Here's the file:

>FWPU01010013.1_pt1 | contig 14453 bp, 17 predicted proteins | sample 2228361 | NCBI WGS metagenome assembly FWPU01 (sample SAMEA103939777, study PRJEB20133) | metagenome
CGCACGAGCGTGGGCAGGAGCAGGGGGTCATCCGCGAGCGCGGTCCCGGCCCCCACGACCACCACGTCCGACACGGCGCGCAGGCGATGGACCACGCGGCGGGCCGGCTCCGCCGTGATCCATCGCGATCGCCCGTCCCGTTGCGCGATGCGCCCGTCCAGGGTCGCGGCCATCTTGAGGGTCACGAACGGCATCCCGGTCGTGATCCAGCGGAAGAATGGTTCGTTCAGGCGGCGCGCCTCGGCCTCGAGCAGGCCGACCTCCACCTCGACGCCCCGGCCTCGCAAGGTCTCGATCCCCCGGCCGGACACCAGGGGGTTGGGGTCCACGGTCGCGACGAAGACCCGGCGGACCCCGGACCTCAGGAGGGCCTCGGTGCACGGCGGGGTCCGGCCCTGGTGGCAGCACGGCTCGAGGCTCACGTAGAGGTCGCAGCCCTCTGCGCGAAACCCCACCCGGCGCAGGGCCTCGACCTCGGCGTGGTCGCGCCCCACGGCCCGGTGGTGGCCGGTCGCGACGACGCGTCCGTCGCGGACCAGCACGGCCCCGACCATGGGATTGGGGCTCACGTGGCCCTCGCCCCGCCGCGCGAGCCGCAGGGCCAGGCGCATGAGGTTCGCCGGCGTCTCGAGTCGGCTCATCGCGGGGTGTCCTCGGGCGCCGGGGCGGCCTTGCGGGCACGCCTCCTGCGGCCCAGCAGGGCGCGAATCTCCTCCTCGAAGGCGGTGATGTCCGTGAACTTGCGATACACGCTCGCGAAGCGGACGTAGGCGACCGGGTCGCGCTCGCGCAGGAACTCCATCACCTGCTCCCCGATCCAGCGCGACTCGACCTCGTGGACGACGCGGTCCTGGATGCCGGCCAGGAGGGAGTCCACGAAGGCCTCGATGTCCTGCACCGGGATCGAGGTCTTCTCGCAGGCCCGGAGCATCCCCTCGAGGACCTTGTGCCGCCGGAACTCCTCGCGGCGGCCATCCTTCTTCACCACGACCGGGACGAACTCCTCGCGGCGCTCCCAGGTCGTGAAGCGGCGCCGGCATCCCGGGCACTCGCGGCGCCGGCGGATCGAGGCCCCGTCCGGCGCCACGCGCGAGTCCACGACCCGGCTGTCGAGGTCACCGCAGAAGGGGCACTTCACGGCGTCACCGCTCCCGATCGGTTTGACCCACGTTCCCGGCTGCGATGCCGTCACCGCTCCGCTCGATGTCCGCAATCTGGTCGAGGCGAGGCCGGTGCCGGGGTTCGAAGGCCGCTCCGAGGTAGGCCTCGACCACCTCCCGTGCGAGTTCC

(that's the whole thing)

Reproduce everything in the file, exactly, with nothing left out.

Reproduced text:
>FWPU01010013.1_pt1 | contig 14453 bp, 17 predicted proteins | sample 2228361 | NCBI WGS metagenome assembly FWPU01 (sample SAMEA103939777, study PRJEB20133) | metagenome
CGCACGAGCGTGGGCAGGAGCAGGGGGTCATCCGCGAGCGCGGTCCCGGCCCCCACGACCACCACGTCCGACACGGCGCGCAGGCGATGGACCACGCGGCGGGCCGGCTCCGCCGTGATCCATCGCGATCGCCCGTCCCGTTGCGCGATGCGCCCGTCCAGGGTCGCGGCCATCTTGAGGGTCACGAACGGCATCCCGGTCGTGATCCAGCGGAAGAATGGTTCGTTCAGGCGGCGCGCCTCGGCCTCGAGCAGGCCGACCTCCACCTCGACGCCCCGGCCTCGCAAGGTCTCGATCCCCCGGCCGGACACCAGGGGGTTGGGGTCCACGGTCGCGACGAAGACCCGGCGGACCCCGGACCTCAGGAGGGCCTCGGTGCACGGCGGGGTCCGGCCCTGGTGGCAGCACGGCTCGAGGCTCACGTAGAGGTCGCAGCCCTCTGCGCGAAACCCCACCCGGCGCAGGGCCTCGACCTCGGCGTGGTCGCGCCCCACGGCCCGGTGGTGGCCGGTCGCGACGACGCGTCCGTCGCGGACCAGCACGGCCCCGACCATGGGATTGGGGCTCACGTGGCCCTCGCCCCGCCGCGCGAGCCGCAGGGCCAGGCGCATGAGGTTCGCCGGCGTCTCGAGTCGGCTCATCGCGGGGTGTCCTCGGGCGCCGGGGCGGCCTTGCGGGCACGCCTCCTGCGGCCCAGCAGGGCGCGAATCTCCTCCTCGAAGGCGGTGATGTCCGTGAACTTGCGATACACGCTCGCGAAGCGGACGTAGGCGACCGGGTCGCGCTCGCGCAGGAACTCCATCACCTGCTCCCCGATCCAGCGCGACTCGACCTCGTGGACGACGCGGTCCTGGATGCCGGCCAGGAGGGAGTCCACGAAGGCCTCGATGTCCTGCACCGGGATCGAGGTCTTCTCGCAGGCCCGGAGCATCCCCTCGAGGACCTTGTGCCGCCGGAACTCCTCGCGGCGGCCATCCTTCTTCACCACGACCGGGACGAACTCCTCGCGGCGCTCCCAGGTCGTGAAGCGGCGCCGGCATCCCGGGCACTCGCGGCGCCGGCGGATCGAGGCCCCGTCCGGCGCCACGCGCGAGTCCACGACCCGGCTGTCGAGGTCACCGCAGAAGGGGCACTTCACGGCGTCACCGCTCCCGATCGGTTTGACCCACGTTCCCGGCTGCGATGCCGTCACCGCTCCGCTCGATGTCCGCAATCTGGTCGAGGCGAGGCCGGTGCCGGGGTTCGAAGGCCGCTCCGAGGTAGGCCTCGACCACCTCCCGTGCGAGTTCC